The Myth of Syphilis: The Natural History of Treponematosis in North America
Hodge, Shannon Chappell, Southeastern Archaeology
The Myth of Syphilis: The Natural History of Treponematosis in North America. MARY LUCAS POWELL and DELLA COLLINS COOK (eds.). Florida Museum of Natural History, Ripley P. Bullen series; Jerald T. Milanich, series editor. University Press of Florida, Gainesville, 2005. xx + 528 pp., series editor's foreword, foreword, 49 tables, 125 figs., 15 maps, index. $85.00 (cloth), ISBN 0-8130-2794-2.
Reviewed by Shannon Chappell Hodge
Powell and Cook's Myth of Syphilis is a welcome addition to a recent and notable trend in the bioarchaeological literature of intensive and extensive exploration of a single disease, including studies such as Susan Kent and Patricia Stuart-Macadam's 1992 volume on anemia (Diet, Demography, and Disease: Changing Perspectives on Anemia [Hawthorne, N.Y.: Aldine de Gruyter]) and Charlotte A. Roberts and Jane E. Buikstra's 2003 volume on tuberculosis (The Bioarchaeology of Tuberculosis: A Global View on a Reemerging Disease [Gainesville: University Press of Florida]). This trend represents a maturation of the field of paleopathology beyond regional and topical overviews, to the creation of authoritative syntheses of the state of knowledge of a single and sometimes controversial topic. Few have been more controversial in the medical, anthropological, and bioarchaeological literature than the origins and spread of syphilis, particularly the debate over the New World or Old World origin of this dread disease. Powell and Cook have gathered sixteen New World case studies authored by the leading voices of regional expertise in paleopathology, who deliver overwhelming evidence as to the presence and prevalence of treponemal disease (the medical classification to which syphilis belongs) across the New World for at least two millennia. These regional chapters are preceded by an introductory chapter and a chapter summarizing the present understanding of treponematosis, and followed by two chapters of geographic and temporal synthesis, and a final chapter which reconsiders North American treponematosis in worldwide context.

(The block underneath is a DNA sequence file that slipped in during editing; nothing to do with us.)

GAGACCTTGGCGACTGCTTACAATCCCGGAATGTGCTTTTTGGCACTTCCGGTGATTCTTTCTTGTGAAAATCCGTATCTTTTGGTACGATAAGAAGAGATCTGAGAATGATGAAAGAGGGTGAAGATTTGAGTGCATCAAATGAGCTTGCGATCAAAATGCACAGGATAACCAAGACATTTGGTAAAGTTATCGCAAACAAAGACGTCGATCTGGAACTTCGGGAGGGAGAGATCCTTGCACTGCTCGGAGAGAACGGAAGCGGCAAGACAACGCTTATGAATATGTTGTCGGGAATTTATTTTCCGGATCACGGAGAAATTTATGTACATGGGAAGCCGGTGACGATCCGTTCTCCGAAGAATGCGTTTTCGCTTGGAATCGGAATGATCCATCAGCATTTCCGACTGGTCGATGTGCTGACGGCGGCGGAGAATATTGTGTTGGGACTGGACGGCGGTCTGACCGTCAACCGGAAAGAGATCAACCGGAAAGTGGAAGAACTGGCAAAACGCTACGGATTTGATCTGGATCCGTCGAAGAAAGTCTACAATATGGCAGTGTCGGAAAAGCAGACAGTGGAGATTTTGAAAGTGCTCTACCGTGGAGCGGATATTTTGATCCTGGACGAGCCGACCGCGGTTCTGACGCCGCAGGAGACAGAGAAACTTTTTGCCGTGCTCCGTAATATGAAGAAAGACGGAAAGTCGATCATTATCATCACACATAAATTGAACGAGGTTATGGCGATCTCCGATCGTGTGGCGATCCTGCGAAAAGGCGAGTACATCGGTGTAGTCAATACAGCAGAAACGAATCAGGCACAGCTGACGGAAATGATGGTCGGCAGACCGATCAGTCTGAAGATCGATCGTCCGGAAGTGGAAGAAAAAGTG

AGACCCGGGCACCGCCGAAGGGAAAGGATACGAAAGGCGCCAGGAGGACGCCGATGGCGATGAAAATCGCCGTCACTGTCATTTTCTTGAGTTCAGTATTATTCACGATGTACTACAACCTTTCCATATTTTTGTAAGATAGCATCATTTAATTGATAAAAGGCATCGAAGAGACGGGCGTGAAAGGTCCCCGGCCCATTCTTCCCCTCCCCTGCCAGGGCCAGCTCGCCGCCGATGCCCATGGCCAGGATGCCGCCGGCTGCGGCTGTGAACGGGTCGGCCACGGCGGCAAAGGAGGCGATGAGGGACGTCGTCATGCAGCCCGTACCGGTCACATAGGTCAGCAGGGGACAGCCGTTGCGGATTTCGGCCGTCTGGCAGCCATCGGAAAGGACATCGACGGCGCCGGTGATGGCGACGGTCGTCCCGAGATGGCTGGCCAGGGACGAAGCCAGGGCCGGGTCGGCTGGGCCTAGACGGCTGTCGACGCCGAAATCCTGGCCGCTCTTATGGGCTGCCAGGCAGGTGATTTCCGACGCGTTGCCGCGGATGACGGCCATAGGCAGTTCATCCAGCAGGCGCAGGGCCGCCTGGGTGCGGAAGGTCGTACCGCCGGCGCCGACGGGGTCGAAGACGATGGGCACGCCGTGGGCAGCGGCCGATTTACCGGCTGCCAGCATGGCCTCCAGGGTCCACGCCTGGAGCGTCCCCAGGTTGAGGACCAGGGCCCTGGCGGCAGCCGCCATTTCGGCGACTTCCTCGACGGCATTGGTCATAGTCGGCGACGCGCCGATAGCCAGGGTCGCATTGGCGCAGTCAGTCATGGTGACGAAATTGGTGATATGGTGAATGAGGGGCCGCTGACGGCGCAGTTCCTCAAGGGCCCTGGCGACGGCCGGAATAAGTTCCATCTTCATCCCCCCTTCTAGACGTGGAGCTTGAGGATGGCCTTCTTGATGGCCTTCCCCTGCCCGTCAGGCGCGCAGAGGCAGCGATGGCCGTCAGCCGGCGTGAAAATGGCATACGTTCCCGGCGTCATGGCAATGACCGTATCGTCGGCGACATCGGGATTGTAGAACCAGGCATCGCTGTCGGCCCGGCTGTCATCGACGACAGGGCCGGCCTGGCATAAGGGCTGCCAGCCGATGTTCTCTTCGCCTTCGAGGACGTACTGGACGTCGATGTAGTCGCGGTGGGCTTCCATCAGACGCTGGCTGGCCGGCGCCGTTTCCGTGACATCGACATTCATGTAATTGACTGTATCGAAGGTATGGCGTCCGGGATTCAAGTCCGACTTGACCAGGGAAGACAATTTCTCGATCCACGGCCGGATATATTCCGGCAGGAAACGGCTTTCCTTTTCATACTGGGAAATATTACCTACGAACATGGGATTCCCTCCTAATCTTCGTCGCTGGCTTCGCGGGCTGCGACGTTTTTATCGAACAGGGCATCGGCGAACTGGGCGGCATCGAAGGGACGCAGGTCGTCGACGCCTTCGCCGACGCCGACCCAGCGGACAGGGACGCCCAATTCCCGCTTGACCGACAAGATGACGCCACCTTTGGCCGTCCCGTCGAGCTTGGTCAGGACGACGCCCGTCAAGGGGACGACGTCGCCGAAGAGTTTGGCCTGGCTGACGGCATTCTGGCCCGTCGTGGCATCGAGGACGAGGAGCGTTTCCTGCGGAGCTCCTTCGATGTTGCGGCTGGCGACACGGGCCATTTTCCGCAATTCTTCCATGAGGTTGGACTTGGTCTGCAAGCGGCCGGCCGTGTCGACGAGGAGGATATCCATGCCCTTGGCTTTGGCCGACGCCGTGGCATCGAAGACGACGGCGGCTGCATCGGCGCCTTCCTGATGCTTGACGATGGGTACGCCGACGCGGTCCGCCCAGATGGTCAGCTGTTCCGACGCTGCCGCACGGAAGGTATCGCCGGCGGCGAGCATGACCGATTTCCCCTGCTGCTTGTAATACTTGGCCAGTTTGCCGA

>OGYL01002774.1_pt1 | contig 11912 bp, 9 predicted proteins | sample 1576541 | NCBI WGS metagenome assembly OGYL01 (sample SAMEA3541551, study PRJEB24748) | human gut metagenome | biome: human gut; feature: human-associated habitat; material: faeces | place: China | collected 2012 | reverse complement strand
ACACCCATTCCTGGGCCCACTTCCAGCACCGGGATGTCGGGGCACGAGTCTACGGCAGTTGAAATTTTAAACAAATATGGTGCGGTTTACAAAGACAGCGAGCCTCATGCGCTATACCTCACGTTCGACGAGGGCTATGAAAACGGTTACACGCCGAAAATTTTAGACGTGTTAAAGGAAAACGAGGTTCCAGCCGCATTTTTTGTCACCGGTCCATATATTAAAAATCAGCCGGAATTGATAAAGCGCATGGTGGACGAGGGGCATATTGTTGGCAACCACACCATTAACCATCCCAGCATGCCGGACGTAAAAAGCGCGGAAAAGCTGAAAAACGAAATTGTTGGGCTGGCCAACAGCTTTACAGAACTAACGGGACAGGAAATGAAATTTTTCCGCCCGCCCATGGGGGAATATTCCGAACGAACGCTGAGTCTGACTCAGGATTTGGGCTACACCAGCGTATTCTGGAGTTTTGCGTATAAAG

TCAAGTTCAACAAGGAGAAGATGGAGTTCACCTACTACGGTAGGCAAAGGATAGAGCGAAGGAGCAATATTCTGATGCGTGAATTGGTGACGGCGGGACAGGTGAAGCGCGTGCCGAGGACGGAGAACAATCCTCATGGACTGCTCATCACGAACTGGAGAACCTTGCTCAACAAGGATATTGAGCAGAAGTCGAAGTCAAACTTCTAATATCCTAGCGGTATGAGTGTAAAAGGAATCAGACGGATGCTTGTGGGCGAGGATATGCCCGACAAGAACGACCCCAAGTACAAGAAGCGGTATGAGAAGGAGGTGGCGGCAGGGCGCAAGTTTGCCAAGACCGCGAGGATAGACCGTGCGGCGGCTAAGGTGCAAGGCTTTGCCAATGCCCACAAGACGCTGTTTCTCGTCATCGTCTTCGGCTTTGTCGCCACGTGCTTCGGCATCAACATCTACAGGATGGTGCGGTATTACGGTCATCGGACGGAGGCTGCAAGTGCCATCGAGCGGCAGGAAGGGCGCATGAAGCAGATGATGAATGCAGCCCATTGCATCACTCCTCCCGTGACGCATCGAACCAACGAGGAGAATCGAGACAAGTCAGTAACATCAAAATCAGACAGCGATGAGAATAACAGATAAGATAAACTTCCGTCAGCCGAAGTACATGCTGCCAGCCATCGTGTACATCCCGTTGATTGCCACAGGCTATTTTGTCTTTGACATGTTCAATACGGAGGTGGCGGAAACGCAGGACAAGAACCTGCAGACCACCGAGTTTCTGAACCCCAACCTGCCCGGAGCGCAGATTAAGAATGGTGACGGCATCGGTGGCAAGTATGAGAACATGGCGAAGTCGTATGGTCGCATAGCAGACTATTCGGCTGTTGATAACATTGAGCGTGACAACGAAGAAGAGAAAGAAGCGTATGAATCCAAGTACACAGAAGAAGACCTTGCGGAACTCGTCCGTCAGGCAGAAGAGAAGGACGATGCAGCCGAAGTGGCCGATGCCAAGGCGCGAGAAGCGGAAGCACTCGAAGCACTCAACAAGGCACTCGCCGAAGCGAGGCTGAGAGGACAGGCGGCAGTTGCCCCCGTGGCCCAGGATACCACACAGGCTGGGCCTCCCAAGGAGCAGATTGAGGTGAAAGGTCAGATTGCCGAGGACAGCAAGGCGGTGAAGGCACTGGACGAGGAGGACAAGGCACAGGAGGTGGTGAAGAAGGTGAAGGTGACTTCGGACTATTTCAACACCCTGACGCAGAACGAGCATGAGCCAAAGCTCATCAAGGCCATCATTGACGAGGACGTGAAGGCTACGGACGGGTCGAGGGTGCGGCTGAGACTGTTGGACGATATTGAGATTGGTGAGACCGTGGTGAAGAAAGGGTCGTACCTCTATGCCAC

According to Powell and Cook, there are two key unanswered questions about treponemal disease. First, what is the geographic origin of treponematosis, particularly venereal syphilis, the sexually transmitted variant of the disease? Did it originate in the New World, only to be transmitted to European populations following the return of Columbus' ships to their home ports? Furthermore, was it a purely nonvenereal syndrome at its origin, which mutated into a venereal form when confronted with the transmission barriers of a buttoned-up and straitlaced European society (a loaded question at best)? Or did the venereal form exist in the disease's homeland as well? second, what is the biological relationship among the four basic variants of treponematosis-venereal syphilis and nonvenereal endemic syphilis, yaws, and pinta? Pinta is now recognized as a distinct species of the genus Treponema, but what about the remaining three? Do these represent three varying disease expressions of a single microorganism, or like pinta, do they represent separate (though closely related) diseases caused by distinct pathogens? This second question remains unresolved and can best be answered by microbiologists prying into the DNA of these microbes. However, paleopathologists can provide valuable supporting evidence by identifying environmental and transmission factors that might assist in teasing apart the varying treponemal syndromes. The first question forms a consistent and explicit thread throughout the articles in this volume: when and where is there evidence for New World treponematosis, and does the evidence represent the venereal or nonvenereal forms of the disease? The second question is approached tangentially from a bioarchaeological approach: what are the cultural factors surrounding the expression of treponemal disease in the prehistoric New World?
The great value of this volume is in the approach taken by Powell and Cook in designing explicit reporting guidelines for their authors to follow to ensure that results from each geographic region will be comparable. …